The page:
WHEREAS the Historical Resources Act states that “the property in all archaeological resources and paleontological resources within Alberta is vested in the Crown in right of Alberta”; and
WHEREAS adoption of legislation by the Government of Alberta can impact private property rights and may increase certain costs related to developing natural resources on private property; and
WHEREAS changes to the Historical Resources Act by the Government of Alberta have resulted in increased costs to private property owners who wish to develop gravel aggregate resources; and
WHEREAS the legislation and policy changes made to the Historical Resources Act were made without widespread public consultation or knowledge, and
WHEREAS the legislation and policy changes within the revised Historical Resources Act resulted in the establishment of a Historic Resource Value Designations applicable to all public and private lands in Alberta; and
WHEREAS the designation of lands as having high historic resource value imposes on property owners unforeseen costs and substantial financial risks for projects requiring Historical Resources Impact Assessments and approval from Alberta Arts, Culture and Status of Women; and
WHEREAS expanding existing gravel pits beyond five hectares may necessitate Historical Resource Act approval, incurring significant costs for landowners through mandated Historical Resources Impact Assessments, even with prior disturbances in the immediate expansion area; and
WHEREAS the additional costs resulting from the requirements under the revised Historical Resources Act have, in some cases, made the expansion of the gravel pit financially unviable; and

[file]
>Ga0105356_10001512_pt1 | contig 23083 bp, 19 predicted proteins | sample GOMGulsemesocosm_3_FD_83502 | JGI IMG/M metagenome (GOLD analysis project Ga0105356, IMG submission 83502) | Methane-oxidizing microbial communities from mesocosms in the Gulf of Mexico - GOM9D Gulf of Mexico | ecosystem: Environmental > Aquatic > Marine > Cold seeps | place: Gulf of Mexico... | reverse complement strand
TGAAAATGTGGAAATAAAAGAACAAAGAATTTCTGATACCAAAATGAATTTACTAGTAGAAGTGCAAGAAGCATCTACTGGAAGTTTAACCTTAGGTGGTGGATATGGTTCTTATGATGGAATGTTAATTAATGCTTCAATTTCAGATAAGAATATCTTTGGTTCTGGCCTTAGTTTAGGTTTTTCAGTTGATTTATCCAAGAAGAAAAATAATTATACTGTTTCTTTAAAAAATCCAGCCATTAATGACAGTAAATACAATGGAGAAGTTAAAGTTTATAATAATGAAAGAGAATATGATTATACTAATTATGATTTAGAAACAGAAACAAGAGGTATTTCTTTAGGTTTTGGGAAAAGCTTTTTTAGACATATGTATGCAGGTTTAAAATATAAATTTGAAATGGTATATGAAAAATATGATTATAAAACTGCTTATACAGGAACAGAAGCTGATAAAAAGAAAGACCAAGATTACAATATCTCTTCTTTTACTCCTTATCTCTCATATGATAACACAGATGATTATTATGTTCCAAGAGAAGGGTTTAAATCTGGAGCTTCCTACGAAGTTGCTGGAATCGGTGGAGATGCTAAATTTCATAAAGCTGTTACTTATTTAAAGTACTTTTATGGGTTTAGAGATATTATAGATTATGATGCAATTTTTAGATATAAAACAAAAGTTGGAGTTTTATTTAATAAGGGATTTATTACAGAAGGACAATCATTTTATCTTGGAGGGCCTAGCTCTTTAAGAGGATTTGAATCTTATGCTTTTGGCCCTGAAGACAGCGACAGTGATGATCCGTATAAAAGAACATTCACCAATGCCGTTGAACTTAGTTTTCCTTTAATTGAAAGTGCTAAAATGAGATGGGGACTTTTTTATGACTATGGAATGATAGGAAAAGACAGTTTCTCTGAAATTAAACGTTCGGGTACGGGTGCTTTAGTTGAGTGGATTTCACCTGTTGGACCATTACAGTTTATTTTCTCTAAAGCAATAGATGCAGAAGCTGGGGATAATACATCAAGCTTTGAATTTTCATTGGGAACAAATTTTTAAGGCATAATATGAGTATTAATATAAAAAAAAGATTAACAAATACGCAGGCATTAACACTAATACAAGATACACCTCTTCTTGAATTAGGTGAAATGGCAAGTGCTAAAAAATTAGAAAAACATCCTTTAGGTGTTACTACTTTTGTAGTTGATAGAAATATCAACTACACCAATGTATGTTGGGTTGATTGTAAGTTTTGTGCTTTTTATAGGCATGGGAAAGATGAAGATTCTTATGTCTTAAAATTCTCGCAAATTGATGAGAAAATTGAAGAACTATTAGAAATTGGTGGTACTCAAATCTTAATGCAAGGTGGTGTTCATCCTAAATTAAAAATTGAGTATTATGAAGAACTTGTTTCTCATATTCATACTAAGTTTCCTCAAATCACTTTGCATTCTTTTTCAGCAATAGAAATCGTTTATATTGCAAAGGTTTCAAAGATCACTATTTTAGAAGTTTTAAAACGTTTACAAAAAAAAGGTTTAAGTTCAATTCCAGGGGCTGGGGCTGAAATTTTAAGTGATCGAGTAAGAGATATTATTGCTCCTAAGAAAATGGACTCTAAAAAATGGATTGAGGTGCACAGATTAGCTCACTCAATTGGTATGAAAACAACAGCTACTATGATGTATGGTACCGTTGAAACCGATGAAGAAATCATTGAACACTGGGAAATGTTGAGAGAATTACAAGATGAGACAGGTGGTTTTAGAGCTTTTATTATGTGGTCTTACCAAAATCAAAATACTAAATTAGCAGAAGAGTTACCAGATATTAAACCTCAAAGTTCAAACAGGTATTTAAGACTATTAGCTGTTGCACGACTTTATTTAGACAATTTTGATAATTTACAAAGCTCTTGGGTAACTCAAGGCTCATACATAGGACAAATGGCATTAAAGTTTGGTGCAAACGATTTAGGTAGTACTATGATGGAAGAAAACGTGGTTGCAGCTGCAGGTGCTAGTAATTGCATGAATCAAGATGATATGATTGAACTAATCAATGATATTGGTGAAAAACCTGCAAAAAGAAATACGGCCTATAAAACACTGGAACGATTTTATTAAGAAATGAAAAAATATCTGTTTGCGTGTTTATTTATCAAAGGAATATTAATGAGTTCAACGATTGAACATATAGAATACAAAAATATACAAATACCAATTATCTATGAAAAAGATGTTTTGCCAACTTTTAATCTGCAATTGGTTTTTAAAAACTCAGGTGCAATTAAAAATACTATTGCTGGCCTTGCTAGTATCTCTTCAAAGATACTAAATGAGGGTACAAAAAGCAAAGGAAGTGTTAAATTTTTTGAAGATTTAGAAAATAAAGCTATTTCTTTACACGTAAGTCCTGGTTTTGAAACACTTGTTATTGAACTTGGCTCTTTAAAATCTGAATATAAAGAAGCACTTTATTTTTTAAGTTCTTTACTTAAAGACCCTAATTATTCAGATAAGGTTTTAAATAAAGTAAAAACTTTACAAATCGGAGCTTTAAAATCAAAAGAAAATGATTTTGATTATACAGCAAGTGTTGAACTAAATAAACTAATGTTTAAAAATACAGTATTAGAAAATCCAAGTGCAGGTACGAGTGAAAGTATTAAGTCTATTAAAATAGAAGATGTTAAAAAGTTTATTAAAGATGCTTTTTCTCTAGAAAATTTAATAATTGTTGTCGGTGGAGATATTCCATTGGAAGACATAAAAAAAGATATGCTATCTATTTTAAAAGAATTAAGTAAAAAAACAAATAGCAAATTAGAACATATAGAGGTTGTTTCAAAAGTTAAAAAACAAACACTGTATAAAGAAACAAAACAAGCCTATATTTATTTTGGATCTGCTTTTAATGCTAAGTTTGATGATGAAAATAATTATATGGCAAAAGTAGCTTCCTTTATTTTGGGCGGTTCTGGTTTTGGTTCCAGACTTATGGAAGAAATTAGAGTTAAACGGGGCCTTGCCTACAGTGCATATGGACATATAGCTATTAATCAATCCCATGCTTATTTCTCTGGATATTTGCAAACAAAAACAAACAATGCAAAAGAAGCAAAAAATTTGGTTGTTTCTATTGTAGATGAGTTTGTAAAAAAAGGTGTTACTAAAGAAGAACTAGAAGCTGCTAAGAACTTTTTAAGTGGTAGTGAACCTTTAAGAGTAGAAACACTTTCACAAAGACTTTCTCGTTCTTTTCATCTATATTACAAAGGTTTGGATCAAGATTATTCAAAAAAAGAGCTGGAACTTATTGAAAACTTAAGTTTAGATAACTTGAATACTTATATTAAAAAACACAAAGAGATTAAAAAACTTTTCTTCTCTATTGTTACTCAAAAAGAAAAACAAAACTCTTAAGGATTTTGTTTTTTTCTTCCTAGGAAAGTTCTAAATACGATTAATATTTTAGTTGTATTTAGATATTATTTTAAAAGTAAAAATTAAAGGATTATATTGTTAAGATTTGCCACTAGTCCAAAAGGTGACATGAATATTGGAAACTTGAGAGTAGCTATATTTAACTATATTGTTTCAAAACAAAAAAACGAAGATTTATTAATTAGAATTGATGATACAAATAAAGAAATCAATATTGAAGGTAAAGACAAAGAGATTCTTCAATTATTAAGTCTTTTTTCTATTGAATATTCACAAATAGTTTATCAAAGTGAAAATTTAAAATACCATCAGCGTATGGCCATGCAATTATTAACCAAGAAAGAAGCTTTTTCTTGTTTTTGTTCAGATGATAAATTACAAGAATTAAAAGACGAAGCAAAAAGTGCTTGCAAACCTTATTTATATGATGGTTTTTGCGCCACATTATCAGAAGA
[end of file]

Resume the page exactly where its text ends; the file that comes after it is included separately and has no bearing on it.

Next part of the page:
WHEREAS the Select Special Committee on Real Property Rights made six recommendations pertaining to its mandate including “That the Government [of Alberta] develop a comprehensive compensation structure by which owners of real property are compensated if regulatory changes result in the removal of reasonable uses of real property”; and
WHEREAS Part 5, Section 50 (1) of the Historical Resources Act states, that “The Minister may authorize the payment of compensation in accordance with the regulations to any person who has suffered loss as the result of the application of this Act”;
THEREFORE, BE IT RESOLVED that the Rural Municipalities of Alberta (RMA) advocate to the Government of Alberta (GOA) to implement a mechanism that will require a review of all existing and future legislation to determine negative financial impacts to private property; and
FURTHER BE IT RESOLVED that the RMA request the GOA to implement recommendation six from the Special Committee on Real Property Rights, and that private property owners impacted by the changes to the Historical Resources Act be compensated.
The Historical Resources Management Branch (HRMB) of Alberta Arts, Culture and Status of Women administers matters related to historical resources including archeological resources in Alberta.